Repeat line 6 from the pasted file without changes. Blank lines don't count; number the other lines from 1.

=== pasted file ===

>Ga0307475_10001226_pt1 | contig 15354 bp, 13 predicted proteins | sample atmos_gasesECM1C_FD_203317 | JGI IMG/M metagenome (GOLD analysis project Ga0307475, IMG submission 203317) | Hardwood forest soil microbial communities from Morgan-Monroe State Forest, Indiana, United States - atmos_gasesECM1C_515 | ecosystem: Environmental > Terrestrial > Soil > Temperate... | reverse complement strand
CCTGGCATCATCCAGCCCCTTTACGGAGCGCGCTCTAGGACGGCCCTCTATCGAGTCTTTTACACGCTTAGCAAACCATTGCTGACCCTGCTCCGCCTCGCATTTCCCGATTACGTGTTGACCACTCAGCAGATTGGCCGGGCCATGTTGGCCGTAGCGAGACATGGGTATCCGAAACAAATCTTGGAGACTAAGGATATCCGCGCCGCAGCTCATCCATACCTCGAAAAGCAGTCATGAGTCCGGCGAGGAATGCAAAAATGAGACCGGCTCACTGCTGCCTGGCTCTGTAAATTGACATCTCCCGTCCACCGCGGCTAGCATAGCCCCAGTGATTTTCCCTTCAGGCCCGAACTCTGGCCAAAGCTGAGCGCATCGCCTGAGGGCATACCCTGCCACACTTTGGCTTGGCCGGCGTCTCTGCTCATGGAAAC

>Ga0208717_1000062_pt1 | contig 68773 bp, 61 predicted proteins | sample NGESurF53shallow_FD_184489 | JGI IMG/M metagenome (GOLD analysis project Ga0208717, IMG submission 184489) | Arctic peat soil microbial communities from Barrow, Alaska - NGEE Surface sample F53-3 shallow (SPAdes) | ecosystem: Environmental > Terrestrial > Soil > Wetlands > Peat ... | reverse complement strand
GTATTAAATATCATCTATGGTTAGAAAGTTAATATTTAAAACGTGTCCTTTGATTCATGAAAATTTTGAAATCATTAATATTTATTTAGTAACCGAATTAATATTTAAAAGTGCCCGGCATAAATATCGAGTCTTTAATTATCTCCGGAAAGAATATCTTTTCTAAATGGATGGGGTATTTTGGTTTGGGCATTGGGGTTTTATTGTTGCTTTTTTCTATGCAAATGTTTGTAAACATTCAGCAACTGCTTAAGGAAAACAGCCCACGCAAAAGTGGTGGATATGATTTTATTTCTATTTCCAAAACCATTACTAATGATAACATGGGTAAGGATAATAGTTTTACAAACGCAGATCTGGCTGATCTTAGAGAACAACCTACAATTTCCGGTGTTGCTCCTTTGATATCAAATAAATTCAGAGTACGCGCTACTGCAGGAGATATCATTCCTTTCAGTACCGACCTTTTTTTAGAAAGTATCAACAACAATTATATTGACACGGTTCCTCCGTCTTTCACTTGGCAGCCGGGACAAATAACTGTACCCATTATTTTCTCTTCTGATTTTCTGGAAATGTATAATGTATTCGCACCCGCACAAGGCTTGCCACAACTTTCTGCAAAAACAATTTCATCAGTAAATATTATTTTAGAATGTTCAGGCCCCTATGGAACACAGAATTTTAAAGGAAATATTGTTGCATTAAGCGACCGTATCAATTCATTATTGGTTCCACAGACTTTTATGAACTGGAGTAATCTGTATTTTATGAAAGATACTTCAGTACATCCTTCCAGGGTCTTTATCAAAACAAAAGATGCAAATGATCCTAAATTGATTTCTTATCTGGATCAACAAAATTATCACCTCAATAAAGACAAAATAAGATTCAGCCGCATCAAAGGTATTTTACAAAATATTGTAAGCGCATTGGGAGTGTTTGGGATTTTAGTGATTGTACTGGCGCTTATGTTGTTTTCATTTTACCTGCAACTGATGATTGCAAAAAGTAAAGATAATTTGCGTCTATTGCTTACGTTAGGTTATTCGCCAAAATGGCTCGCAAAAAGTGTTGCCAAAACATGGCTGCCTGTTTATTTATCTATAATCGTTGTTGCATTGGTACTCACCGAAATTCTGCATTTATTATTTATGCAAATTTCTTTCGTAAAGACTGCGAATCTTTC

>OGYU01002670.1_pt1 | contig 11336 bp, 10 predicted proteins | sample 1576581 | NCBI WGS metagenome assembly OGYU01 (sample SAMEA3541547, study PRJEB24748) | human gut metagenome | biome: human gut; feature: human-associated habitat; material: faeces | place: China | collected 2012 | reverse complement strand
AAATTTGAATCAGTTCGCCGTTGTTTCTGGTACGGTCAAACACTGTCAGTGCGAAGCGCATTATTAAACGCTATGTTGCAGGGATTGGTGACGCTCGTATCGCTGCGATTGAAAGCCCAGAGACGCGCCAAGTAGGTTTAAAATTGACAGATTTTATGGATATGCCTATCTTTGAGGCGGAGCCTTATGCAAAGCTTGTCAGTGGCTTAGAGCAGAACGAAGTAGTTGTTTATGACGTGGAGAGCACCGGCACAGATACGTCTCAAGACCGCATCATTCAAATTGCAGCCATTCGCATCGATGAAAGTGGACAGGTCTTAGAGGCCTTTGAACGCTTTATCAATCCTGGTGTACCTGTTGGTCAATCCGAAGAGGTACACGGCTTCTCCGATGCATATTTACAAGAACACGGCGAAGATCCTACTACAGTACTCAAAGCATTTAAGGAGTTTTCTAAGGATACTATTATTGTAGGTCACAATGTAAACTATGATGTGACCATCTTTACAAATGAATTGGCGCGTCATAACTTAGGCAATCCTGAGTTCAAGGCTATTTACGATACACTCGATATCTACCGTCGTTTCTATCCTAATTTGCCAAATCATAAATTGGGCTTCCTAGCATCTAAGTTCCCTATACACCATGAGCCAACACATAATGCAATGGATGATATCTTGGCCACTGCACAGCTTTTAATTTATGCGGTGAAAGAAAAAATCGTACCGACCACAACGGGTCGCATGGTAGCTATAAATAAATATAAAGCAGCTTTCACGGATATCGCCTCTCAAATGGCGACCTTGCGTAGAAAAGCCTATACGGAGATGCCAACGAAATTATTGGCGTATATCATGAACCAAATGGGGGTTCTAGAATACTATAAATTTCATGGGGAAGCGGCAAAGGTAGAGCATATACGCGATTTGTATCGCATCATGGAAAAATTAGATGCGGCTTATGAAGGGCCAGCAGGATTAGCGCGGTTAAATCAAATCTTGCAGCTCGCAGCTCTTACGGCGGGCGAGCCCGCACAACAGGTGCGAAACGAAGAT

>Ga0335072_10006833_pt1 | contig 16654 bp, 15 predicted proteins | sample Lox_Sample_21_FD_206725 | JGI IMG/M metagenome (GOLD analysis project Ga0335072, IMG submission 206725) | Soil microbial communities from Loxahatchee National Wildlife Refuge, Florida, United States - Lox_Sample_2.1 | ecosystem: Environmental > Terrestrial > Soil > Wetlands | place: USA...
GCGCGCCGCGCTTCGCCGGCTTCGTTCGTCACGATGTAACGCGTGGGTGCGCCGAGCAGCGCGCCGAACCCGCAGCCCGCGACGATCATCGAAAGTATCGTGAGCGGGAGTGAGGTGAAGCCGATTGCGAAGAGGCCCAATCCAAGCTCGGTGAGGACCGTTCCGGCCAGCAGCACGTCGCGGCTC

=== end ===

AAATTTGAATCAGTTCGCCGTTGTTTCTGGTACGGTCAAACACTGTCAGTGCGAAGCGCATTATTAAACGCTATGTTGCAGGGATTGGTGACGCTCGTATCGCTGCGATTGAAAGCCCAGAGACGCGCCAAGTAGGTTTAAAATTGACAGATTTTATGGATATGCCTATCTTTGAGGCGGAGCCTTATGCAAAGCTTGTCAGTGGCTTAGAGCAGAACGAAGTAGTTGTTTATGACGTGGAGAGCACCGGCACAGATACGTCTCAAGACCGCATCATTCAAATTGCAGCCATTCGCATCGATGAAAGTGGACAGGTCTTAGAGGCCTTTGAACGCTTTATCAATCCTGGTGTACCTGTTGGTCAATCCGAAGAGGTACACGGCTTCTCCGATGCATATTTACAAGAACACGGCGAAGATCCTACTACAGTACTCAAAGCATTTAAGGAGTTTTCTAAGGATACTATTATTGTAGGTCACAATGTAAACTATGATGTGACCATCTTTACAAATGAATTGGCGCGTCATAACTTAGGCAATCCTGAGTTCAAGGCTATTTACGATACACTCGATATCTACCGTCGTTTCTATCCTAATTTGCCAAATCATAAATTGGGCTTCCTAGCATCTAAGTTCCCTATACACCATGAGCCAACACATAATGCAATGGATGATATCTTGGCCACTGCACAGCTTTTAATTTATGCGGTGAAAGAAAAAATCGTACCGACCACAACGGGTCGCATGGTAGCTATAAATAAATATAAAGCAGCTTTCACGGATATCGCCTCTCAAATGGCGACCTTGCGTAGAAAAGCCTATACGGAGATGCCAACGAAATTATTGGCGTATATCATGAACCAAATGGGGGTTCTAGAATACTATAAATTTCATGGGGAAGCGGCAAAGGTAGAGCATATACGCGATTTGTATCGCATCATGGAAAAATTAGATGCGGCTTATGAAGGGCCAGCAGGATTAGCGCGGTTAAATCAAATCTTGCAGCTCGCAGCTCTTACGGCGGGCGAGCCCGCACAACAGGTGCGAAACGAAGAT